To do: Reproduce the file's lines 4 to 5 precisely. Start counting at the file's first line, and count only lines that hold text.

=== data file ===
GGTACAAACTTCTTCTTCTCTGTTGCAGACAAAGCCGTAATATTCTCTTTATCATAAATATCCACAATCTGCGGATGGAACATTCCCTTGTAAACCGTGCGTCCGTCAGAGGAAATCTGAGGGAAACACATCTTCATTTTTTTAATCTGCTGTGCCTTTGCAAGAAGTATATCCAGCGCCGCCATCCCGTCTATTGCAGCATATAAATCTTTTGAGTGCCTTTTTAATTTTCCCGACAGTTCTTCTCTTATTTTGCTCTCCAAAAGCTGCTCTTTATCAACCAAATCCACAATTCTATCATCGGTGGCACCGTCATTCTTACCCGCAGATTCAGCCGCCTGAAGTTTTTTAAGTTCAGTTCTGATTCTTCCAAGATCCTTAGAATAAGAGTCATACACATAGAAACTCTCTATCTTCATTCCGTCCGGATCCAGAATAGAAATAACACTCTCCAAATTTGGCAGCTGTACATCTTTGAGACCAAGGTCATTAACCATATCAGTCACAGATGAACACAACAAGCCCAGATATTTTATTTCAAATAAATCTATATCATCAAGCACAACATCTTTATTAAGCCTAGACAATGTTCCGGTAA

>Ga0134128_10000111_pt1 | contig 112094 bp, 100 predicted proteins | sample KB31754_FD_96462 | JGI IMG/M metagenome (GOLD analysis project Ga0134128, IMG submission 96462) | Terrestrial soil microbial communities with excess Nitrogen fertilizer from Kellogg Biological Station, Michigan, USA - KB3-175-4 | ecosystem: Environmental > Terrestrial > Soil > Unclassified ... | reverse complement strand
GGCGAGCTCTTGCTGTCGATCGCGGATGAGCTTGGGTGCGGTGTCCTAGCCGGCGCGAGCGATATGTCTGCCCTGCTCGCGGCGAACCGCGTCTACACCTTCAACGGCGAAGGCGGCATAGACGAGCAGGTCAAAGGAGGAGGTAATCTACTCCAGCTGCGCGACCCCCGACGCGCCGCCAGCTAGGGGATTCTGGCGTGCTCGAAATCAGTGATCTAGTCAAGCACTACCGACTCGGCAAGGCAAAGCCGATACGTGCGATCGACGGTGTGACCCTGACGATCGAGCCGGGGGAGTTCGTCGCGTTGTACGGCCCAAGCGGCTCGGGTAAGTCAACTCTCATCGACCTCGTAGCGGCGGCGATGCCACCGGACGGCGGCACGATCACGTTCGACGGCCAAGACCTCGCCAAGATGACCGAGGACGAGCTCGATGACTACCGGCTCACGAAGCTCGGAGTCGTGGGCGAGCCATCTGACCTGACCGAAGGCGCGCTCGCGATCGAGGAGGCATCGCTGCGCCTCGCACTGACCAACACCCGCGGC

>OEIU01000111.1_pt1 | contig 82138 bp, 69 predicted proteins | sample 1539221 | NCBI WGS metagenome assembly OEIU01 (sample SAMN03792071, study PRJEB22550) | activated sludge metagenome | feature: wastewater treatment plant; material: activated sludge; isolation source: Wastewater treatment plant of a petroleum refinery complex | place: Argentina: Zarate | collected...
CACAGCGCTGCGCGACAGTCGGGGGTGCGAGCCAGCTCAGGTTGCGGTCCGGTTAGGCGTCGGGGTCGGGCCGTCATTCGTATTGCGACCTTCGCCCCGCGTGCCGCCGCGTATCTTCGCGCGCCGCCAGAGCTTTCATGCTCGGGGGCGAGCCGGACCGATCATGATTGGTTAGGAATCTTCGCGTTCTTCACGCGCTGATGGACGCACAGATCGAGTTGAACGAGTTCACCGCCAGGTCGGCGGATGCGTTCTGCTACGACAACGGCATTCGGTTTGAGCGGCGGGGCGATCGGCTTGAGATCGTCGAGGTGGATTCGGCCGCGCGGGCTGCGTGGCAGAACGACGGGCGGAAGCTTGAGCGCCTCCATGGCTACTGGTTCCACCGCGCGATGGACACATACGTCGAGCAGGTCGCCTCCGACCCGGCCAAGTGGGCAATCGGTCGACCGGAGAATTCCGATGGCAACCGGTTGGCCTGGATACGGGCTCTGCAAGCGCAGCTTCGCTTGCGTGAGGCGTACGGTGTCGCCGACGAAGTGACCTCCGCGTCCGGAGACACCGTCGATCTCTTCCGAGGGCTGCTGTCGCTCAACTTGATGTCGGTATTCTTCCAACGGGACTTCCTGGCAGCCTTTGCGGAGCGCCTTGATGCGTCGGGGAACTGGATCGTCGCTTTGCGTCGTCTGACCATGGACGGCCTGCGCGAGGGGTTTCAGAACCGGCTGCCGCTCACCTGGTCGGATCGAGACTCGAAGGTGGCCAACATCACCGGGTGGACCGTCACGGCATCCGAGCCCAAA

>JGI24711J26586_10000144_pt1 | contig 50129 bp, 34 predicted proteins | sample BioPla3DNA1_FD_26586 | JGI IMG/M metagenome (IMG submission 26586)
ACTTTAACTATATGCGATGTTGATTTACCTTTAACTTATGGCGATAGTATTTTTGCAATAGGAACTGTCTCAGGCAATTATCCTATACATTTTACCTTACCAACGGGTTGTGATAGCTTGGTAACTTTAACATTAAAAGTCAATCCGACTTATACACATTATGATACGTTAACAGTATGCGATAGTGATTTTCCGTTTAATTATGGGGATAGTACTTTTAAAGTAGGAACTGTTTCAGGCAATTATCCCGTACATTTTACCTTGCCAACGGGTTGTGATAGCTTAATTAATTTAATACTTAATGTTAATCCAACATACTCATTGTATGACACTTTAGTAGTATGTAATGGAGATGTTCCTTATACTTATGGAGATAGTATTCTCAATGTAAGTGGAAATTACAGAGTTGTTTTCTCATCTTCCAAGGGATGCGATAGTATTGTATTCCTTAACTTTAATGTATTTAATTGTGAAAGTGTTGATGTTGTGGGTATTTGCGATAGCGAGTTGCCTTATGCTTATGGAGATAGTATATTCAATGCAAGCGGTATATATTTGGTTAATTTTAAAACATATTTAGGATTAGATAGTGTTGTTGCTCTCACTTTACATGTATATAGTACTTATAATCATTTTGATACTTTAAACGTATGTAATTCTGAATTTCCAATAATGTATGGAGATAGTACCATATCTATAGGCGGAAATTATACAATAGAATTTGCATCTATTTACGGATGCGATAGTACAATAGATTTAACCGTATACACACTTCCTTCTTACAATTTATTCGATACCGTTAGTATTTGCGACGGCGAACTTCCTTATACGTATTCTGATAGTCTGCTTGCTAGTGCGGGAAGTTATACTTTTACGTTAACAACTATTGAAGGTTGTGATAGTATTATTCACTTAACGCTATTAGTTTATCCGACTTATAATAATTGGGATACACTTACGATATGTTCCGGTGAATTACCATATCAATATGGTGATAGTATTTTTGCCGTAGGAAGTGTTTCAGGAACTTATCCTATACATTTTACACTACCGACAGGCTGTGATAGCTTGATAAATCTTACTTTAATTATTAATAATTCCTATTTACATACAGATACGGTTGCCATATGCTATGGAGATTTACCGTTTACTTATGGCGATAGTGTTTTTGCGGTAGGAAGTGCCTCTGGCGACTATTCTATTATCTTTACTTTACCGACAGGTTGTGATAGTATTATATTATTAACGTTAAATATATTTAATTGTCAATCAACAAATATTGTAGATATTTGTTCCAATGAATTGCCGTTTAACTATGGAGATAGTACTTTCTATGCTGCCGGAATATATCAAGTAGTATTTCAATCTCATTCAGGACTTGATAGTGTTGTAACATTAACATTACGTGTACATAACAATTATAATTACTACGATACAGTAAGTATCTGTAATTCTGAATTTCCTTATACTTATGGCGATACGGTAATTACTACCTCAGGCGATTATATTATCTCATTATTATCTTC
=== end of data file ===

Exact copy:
>OEIU01000111.1_pt1 | contig 82138 bp, 69 predicted proteins | sample 1539221 | NCBI WGS metagenome assembly OEIU01 (sample SAMN03792071, study PRJEB22550) | activated sludge metagenome | feature: wastewater treatment plant; material: activated sludge; isolation source: Wastewater treatment plant of a petroleum refinery complex | place: Argentina: Zarate | collected...
CACAGCGCTGCGCGACAGTCGGGGGTGCGAGCCAGCTCAGGTTGCGGTCCGGTTAGGCGTCGGGGTCGGGCCGTCATTCGTATTGCGACCTTCGCCCCGCGTGCCGCCGCGTATCTTCGCGCGCCGCCAGAGCTTTCATGCTCGGGGGCGAGCCGGACCGATCATGATTGGTTAGGAATCTTCGCGTTCTTCACGCGCTGATGGACGCACAGATCGAGTTGAACGAGTTCACCGCCAGGTCGGCGGATGCGTTCTGCTACGACAACGGCATTCGGTTTGAGCGGCGGGGCGATCGGCTTGAGATCGTCGAGGTGGATTCGGCCGCGCGGGCTGCGTGGCAGAACGACGGGCGGAAGCTTGAGCGCCTCCATGGCTACTGGTTCCACCGCGCGATGGACACATACGTCGAGCAGGTCGCCTCCGACCCGGCCAAGTGGGCAATCGGTCGACCGGAGAATTCCGATGGCAACCGGTTGGCCTGGATACGGGCTCTGCAAGCGCAGCTTCGCTTGCGTGAGGCGTACGGTGTCGCCGACGAAGTGACCTCCGCGTCCGGAGACACCGTCGATCTCTTCCGAGGGCTGCTGTCGCTCAACTTGATGTCGGTATTCTTCCAACGGGACTTCCTGGCAGCCTTTGCGGAGCGCCTTGATGCGTCGGGGAACTGGATCGTCGCTTTGCGTCGTCTGACCATGGACGGCCTGCGCGAGGGGTTTCAGAACCGGCTGCCGCTCACCTGGTCGGATCGAGACTCGAAGGTGGCCAACATCACCGGGTGGACCGTCACGGCATCCGAGCCCAAA